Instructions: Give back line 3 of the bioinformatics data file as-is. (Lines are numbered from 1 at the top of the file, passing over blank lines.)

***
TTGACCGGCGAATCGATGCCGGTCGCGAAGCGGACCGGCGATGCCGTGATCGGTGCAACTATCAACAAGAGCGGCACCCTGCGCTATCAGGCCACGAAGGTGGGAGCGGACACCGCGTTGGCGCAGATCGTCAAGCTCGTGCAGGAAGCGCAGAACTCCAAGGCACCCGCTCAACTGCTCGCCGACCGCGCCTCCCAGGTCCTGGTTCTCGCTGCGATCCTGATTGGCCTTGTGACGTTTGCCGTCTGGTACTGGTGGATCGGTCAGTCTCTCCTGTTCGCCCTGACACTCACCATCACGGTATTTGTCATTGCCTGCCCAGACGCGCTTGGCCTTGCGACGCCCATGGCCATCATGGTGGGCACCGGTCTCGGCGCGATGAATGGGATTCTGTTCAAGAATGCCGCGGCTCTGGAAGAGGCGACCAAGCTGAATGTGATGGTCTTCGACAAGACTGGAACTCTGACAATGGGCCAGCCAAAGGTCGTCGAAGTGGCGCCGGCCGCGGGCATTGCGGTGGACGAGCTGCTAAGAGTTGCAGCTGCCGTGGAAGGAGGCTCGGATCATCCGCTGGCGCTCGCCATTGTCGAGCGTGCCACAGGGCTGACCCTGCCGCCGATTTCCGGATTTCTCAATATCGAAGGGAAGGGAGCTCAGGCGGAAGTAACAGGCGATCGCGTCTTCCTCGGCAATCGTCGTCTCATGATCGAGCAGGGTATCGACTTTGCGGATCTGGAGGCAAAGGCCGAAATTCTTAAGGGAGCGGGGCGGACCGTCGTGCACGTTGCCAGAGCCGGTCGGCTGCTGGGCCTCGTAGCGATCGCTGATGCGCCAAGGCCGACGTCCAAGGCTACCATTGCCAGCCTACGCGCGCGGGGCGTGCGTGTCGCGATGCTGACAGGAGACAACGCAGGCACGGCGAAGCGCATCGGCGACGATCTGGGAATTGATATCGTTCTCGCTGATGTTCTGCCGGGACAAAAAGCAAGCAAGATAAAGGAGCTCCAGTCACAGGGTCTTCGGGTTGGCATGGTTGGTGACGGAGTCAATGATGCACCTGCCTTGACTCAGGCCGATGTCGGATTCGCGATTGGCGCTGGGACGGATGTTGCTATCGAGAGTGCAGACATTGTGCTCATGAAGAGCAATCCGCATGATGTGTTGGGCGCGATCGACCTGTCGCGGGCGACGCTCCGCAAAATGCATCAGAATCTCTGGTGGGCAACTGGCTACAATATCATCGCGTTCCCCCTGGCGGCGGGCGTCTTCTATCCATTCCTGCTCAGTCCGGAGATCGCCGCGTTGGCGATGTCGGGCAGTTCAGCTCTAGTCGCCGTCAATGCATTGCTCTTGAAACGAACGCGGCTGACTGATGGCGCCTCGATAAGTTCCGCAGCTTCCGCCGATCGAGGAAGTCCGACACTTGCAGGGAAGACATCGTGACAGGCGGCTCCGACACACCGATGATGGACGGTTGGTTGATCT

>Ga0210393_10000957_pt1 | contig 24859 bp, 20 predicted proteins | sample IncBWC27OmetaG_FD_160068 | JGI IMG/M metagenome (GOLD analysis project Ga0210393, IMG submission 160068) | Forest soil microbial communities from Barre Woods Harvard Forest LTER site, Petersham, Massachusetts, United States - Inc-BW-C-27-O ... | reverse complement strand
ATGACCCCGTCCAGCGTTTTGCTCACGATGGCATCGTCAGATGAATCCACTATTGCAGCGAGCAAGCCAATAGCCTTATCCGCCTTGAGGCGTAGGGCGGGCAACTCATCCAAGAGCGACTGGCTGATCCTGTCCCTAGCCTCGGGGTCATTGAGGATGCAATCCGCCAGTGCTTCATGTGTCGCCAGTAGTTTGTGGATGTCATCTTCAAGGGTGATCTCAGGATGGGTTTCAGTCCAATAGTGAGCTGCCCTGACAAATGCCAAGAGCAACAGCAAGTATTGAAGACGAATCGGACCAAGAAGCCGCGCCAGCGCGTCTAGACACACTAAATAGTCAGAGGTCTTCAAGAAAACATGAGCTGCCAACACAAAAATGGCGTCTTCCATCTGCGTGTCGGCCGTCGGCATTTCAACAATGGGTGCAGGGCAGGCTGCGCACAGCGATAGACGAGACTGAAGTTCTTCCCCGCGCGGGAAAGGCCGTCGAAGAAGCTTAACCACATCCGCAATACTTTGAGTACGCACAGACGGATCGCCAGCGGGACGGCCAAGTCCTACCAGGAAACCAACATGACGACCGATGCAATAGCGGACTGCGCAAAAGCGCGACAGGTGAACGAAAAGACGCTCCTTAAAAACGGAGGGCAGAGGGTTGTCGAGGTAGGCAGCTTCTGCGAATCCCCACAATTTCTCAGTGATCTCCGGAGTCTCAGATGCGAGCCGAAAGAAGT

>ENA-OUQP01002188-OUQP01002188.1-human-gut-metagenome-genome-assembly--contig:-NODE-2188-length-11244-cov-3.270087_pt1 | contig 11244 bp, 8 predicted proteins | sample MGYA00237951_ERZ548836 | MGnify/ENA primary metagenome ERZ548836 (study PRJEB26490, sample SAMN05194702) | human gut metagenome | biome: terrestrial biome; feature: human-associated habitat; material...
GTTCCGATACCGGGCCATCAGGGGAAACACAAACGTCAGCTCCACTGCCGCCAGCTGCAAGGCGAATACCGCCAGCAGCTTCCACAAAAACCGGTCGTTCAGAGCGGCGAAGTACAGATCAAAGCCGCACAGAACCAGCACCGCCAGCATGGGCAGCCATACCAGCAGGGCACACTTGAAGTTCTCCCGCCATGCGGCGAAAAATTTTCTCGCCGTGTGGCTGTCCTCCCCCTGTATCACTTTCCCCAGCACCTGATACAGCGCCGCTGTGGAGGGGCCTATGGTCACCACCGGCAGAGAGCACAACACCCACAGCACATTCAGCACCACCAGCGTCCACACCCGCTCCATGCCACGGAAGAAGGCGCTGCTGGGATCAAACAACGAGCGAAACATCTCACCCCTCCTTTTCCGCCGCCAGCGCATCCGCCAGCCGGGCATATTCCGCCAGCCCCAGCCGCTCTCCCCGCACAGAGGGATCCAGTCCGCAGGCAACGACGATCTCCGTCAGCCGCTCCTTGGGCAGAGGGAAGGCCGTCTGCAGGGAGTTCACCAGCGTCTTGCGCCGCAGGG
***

ATGACCCCGTCCAGCGTTTTGCTCACGATGGCATCGTCAGATGAATCCACTATTGCAGCGAGCAAGCCAATAGCCTTATCCGCCTTGAGGCGTAGGGCGGGCAACTCATCCAAGAGCGACTGGCTGATCCTGTCCCTAGCCTCGGGGTCATTGAGGATGCAATCCGCCAGTGCTTCATGTGTCGCCAGTAGTTTGTGGATGTCATCTTCAAGGGTGATCTCAGGATGGGTTTCAGTCCAATAGTGAGCTGCCCTGACAAATGCCAAGAGCAACAGCAAGTATTGAAGACGAATCGGACCAAGAAGCCGCGCCAGCGCGTCTAGACACACTAAATAGTCAGAGGTCTTCAAGAAAACATGAGCTGCCAACACAAAAATGGCGTCTTCCATCTGCGTGTCGGCCGTCGGCATTTCAACAATGGGTGCAGGGCAGGCTGCGCACAGCGATAGACGAGACTGAAGTTCTTCCCCGCGCGGGAAAGGCCGTCGAAGAAGCTTAACCACATCCGCAATACTTTGAGTACGCACAGACGGATCGCCAGCGGGACGGCCAAGTCCTACCAGGAAACCAACATGACGACCGATGCAATAGCGGACTGCGCAAAAGCGCGACAGGTGAACGAAAAGACGCTCCTTAAAAACGGAGGGCAGAGGGTTGTCGAGGTAGGCAGCTTCTGCGAATCCCCACAATTTCTCAGTGATCTCCGGAGTCTCAGATGCGAGCCGAAAGAAGT